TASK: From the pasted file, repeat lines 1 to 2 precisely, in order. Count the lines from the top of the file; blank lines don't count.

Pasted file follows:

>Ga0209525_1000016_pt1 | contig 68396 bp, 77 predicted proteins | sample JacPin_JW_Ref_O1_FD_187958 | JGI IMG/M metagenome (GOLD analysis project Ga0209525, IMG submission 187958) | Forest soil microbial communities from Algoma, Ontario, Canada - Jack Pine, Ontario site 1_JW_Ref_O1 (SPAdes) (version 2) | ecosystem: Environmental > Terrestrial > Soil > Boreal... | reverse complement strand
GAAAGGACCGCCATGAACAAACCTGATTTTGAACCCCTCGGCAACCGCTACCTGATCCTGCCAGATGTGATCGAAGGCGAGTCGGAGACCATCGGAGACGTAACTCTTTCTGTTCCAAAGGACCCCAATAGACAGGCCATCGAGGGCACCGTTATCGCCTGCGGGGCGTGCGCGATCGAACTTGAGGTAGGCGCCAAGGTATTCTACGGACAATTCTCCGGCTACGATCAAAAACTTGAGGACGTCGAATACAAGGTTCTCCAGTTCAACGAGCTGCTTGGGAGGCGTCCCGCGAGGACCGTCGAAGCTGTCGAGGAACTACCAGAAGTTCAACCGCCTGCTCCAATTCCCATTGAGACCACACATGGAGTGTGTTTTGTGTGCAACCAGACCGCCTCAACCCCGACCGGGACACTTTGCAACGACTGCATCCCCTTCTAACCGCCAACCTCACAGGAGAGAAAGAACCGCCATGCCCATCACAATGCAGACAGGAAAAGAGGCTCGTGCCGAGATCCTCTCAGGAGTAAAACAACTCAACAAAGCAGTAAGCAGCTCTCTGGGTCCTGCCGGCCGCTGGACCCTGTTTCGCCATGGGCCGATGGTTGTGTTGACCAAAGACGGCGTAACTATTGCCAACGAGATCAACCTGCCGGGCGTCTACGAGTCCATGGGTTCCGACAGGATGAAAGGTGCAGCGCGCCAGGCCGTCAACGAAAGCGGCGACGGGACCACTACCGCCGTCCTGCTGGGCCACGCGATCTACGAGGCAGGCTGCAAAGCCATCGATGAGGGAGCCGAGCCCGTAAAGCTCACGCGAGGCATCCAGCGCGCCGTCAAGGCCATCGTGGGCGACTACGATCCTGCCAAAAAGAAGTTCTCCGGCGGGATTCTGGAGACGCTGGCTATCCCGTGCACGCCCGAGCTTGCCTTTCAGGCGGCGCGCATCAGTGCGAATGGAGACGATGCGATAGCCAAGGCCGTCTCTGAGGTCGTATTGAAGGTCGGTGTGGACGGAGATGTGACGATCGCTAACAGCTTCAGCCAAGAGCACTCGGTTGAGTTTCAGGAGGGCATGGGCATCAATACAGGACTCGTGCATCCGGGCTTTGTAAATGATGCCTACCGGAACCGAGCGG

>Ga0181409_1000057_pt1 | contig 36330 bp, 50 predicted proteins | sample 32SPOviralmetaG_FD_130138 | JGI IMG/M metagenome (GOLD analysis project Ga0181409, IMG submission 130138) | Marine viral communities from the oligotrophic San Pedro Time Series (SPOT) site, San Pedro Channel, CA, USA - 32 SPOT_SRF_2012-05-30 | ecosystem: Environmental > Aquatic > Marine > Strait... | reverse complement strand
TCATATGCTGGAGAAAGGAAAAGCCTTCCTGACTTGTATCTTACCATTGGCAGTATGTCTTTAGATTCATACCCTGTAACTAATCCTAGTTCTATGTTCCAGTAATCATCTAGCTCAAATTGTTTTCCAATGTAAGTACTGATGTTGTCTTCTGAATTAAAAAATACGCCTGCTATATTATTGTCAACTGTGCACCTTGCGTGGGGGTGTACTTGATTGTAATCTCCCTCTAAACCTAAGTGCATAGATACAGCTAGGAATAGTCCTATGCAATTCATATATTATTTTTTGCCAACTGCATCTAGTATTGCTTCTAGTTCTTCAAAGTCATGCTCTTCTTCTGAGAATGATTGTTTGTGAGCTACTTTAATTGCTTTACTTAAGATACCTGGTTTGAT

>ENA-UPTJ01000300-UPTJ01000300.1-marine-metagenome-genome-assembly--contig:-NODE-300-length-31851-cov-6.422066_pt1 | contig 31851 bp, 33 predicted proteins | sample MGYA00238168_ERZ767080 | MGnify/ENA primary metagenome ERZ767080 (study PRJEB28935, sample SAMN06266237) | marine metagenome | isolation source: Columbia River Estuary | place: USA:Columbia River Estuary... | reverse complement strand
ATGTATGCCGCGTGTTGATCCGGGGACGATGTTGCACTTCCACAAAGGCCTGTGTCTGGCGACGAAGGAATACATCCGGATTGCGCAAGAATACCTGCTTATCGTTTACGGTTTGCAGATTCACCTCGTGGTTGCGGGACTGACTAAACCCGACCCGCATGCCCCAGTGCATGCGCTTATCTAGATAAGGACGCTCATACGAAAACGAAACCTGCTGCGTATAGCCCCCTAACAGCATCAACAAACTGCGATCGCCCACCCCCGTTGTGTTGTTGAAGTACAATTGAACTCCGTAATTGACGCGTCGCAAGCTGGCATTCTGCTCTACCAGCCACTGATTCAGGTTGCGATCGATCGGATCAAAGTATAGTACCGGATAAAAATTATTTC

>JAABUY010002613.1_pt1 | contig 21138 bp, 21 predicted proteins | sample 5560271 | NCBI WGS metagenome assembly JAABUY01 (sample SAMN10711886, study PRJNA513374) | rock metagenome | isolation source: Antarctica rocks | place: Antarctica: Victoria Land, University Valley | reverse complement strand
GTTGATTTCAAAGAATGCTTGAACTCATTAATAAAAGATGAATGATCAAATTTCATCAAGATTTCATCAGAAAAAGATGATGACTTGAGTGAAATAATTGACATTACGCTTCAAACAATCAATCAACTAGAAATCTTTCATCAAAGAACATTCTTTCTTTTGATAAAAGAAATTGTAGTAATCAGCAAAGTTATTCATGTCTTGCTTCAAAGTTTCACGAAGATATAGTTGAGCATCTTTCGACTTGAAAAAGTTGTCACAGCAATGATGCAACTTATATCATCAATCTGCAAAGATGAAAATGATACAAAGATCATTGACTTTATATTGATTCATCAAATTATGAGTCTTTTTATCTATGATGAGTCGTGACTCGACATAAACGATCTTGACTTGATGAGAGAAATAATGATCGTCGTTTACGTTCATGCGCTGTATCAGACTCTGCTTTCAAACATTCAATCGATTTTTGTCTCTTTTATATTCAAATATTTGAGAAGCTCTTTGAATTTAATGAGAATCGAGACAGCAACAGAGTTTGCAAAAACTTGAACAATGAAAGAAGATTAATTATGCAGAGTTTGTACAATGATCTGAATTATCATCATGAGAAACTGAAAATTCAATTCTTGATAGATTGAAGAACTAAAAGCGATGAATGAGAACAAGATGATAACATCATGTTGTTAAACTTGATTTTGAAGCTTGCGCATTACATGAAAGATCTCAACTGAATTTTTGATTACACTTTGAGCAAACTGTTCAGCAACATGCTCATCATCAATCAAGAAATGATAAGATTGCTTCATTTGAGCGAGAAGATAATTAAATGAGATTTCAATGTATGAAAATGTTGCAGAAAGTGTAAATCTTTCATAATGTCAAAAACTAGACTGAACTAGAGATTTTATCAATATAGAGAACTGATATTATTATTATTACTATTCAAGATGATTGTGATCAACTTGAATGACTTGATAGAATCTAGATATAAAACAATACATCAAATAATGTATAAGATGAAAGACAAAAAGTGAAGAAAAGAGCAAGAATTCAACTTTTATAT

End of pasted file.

>Ga0209525_1000016_pt1 | contig 68396 bp, 77 predicted proteins | sample JacPin_JW_Ref_O1_FD_187958 | JGI IMG/M metagenome (GOLD analysis project Ga0209525, IMG submission 187958) | Forest soil microbial communities from Algoma, Ontario, Canada - Jack Pine, Ontario site 1_JW_Ref_O1 (SPAdes) (version 2) | ecosystem: Environmental > Terrestrial > Soil > Boreal... | reverse complement strand
GAAAGGACCGCCATGAACAAACCTGATTTTGAACCCCTCGGCAACCGCTACCTGATCCTGCCAGATGTGATCGAAGGCGAGTCGGAGACCATCGGAGACGTAACTCTTTCTGTTCCAAAGGACCCCAATAGACAGGCCATCGAGGGCACCGTTATCGCCTGCGGGGCGTGCGCGATCGAACTTGAGGTAGGCGCCAAGGTATTCTACGGACAATTCTCCGGCTACGATCAAAAACTTGAGGACGTCGAATACAAGGTTCTCCAGTTCAACGAGCTGCTTGGGAGGCGTCCCGCGAGGACCGTCGAAGCTGTCGAGGAACTACCAGAAGTTCAACCGCCTGCTCCAATTCCCATTGAGACCACACATGGAGTGTGTTTTGTGTGCAACCAGACCGCCTCAACCCCGACCGGGACACTTTGCAACGACTGCATCCCCTTCTAACCGCCAACCTCACAGGAGAGAAAGAACCGCCATGCCCATCACAATGCAGACAGGAAAAGAGGCTCGTGCCGAGATCCTCTCAGGAGTAAAACAACTCAACAAAGCAGTAAGCAGCTCTCTGGGTCCTGCCGGCCGCTGGACCCTGTTTCGCCATGGGCCGATGGTTGTGTTGACCAAAGACGGCGTAACTATTGCCAACGAGATCAACCTGCCGGGCGTCTACGAGTCCATGGGTTCCGACAGGATGAAAGGTGCAGCGCGCCAGGCCGTCAACGAAAGCGGCGACGGGACCACTACCGCCGTCCTGCTGGGCCACGCGATCTACGAGGCAGGCTGCAAAGCCATCGATGAGGGAGCCGAGCCCGTAAAGCTCACGCGAGGCATCCAGCGCGCCGTCAAGGCCATCGTGGGCGACTACGATCCTGCCAAAAAGAAGTTCTCCGGCGGGATTCTGGAGACGCTGGCTATCCCGTGCACGCCCGAGCTTGCCTTTCAGGCGGCGCGCATCAGTGCGAATGGAGACGATGCGATAGCCAAGGCCGTCTCTGAGGTCGTATTGAAGGTCGGTGTGGACGGAGATGTGACGATCGCTAACAGCTTCAGCCAAGAGCACTCGGTTGAGTTTCAGGAGGGCATGGGCATCAATACAGGACTCGTGCATCCGGGCTTTGTAAATGATGCCTACCGGAACCGAGCGG